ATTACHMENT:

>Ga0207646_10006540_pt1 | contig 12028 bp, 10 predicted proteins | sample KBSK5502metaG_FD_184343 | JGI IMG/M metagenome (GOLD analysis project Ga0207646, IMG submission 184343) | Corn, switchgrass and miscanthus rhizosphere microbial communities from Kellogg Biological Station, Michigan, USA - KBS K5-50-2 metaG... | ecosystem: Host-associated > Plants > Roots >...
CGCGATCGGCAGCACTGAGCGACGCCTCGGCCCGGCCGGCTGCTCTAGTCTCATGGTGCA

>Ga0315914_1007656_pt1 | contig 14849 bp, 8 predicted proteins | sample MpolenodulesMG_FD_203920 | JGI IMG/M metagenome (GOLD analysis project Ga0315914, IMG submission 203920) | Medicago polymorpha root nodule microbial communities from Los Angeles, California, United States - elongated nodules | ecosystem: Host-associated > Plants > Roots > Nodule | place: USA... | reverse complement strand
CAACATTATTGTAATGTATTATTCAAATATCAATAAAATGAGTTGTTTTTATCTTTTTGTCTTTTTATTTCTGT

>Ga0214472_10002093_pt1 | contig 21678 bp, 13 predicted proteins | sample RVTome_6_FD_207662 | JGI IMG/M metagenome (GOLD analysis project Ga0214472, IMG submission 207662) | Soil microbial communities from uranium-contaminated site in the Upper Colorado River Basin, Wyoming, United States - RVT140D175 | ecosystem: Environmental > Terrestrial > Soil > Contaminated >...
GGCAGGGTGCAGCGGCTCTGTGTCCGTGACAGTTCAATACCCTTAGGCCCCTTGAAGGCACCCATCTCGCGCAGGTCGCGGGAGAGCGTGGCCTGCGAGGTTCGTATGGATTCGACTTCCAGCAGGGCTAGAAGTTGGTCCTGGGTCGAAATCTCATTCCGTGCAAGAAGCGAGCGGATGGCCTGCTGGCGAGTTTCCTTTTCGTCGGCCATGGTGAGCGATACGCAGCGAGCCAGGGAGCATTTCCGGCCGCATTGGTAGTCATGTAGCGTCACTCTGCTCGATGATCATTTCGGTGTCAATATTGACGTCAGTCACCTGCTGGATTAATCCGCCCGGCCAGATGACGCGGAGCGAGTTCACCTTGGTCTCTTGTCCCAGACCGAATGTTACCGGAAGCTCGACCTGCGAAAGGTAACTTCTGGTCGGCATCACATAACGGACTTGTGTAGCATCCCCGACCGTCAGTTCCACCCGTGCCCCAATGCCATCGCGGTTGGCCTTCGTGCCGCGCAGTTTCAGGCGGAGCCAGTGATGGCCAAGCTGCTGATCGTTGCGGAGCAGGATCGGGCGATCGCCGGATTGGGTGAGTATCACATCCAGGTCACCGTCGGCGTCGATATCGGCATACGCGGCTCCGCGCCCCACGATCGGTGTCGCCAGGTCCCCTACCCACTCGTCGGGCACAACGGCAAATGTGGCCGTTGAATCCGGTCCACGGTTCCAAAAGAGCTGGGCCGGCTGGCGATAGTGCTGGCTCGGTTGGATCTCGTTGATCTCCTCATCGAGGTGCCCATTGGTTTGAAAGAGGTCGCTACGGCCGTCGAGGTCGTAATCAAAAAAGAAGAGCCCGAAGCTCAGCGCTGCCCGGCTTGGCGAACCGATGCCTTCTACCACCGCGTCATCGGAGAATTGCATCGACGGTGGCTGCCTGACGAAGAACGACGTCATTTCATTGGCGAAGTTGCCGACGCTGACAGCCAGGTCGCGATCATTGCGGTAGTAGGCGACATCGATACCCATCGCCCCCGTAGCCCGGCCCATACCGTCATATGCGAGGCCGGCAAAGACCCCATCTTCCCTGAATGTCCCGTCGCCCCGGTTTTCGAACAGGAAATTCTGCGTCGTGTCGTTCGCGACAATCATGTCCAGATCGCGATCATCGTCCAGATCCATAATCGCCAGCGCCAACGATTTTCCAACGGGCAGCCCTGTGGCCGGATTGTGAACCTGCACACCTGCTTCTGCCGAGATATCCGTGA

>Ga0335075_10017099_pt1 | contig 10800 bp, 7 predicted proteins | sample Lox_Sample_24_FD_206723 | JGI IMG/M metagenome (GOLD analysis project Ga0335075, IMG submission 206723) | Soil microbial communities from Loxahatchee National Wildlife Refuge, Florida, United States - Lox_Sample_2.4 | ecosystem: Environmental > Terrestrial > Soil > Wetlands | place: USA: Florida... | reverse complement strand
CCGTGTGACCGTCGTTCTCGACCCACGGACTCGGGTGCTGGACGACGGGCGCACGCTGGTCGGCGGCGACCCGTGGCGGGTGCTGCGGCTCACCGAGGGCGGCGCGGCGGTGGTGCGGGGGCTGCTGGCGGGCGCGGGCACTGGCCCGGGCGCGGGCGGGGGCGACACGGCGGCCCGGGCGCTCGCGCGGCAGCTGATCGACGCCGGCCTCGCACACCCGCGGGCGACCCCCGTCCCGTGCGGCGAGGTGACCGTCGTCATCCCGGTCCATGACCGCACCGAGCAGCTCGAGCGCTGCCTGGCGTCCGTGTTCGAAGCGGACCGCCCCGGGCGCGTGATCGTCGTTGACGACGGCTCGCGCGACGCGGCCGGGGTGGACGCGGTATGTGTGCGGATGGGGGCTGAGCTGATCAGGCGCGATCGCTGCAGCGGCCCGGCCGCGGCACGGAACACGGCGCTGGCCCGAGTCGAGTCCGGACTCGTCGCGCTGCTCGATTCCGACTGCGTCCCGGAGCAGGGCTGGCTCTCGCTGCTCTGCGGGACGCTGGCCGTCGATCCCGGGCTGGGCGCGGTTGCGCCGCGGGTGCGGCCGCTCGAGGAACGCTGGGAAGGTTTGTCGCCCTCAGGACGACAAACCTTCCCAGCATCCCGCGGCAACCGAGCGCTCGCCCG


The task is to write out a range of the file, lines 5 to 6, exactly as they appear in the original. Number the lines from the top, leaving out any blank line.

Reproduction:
>Ga0214472_10002093_pt1 | contig 21678 bp, 13 predicted proteins | sample RVTome_6_FD_207662 | JGI IMG/M metagenome (GOLD analysis project Ga0214472, IMG submission 207662) | Soil microbial communities from uranium-contaminated site in the Upper Colorado River Basin, Wyoming, United States - RVT140D175 | ecosystem: Environmental > Terrestrial > Soil > Contaminated >...
GGCAGGGTGCAGCGGCTCTGTGTCCGTGACAGTTCAATACCCTTAGGCCCCTTGAAGGCACCCATCTCGCGCAGGTCGCGGGAGAGCGTGGCCTGCGAGGTTCGTATGGATTCGACTTCCAGCAGGGCTAGAAGTTGGTCCTGGGTCGAAATCTCATTCCGTGCAAGAAGCGAGCGGATGGCCTGCTGGCGAGTTTCCTTTTCGTCGGCCATGGTGAGCGATACGCAGCGAGCCAGGGAGCATTTCCGGCCGCATTGGTAGTCATGTAGCGTCACTCTGCTCGATGATCATTTCGGTGTCAATATTGACGTCAGTCACCTGCTGGATTAATCCGCCCGGCCAGATGACGCGGAGCGAGTTCACCTTGGTCTCTTGTCCCAGACCGAATGTTACCGGAAGCTCGACCTGCGAAAGGTAACTTCTGGTCGGCATCACATAACGGACTTGTGTAGCATCCCCGACCGTCAGTTCCACCCGTGCCCCAATGCCATCGCGGTTGGCCTTCGTGCCGCGCAGTTTCAGGCGGAGCCAGTGATGGCCAAGCTGCTGATCGTTGCGGAGCAGGATCGGGCGATCGCCGGATTGGGTGAGTATCACATCCAGGTCACCGTCGGCGTCGATATCGGCATACGCGGCTCCGCGCCCCACGATCGGTGTCGCCAGGTCCCCTACCCACTCGTCGGGCACAACGGCAAATGTGGCCGTTGAATCCGGTCCACGGTTCCAAAAGAGCTGGGCCGGCTGGCGATAGTGCTGGCTCGGTTGGATCTCGTTGATCTCCTCATCGAGGTGCCCATTGGTTTGAAAGAGGTCGCTACGGCCGTCGAGGTCGTAATCAAAAAAGAAGAGCCCGAAGCTCAGCGCTGCCCGGCTTGGCGAACCGATGCCTTCTACCACCGCGTCATCGGAGAATTGCATCGACGGTGGCTGCCTGACGAAGAACGACGTCATTTCATTGGCGAAGTTGCCGACGCTGACAGCCAGGTCGCGATCATTGCGGTAGTAGGCGACATCGATACCCATCGCCCCCGTAGCCCGGCCCATACCGTCATATGCGAGGCCGGCAAAGACCCCATCTTCCCTGAATGTCCCGTCGCCCCGGTTTTCGAACAGGAAATTCTGCGTCGTGTCGTTCGCGACAATCATGTCCAGATCGCGATCATCGTCCAGATCCATAATCGCCAGCGCCAACGATTTTCCAACGGGCAGCCCTGTGGCCGGATTGTGAACCTGCACACCTGCTTCTGCCGAGATATCCGTGA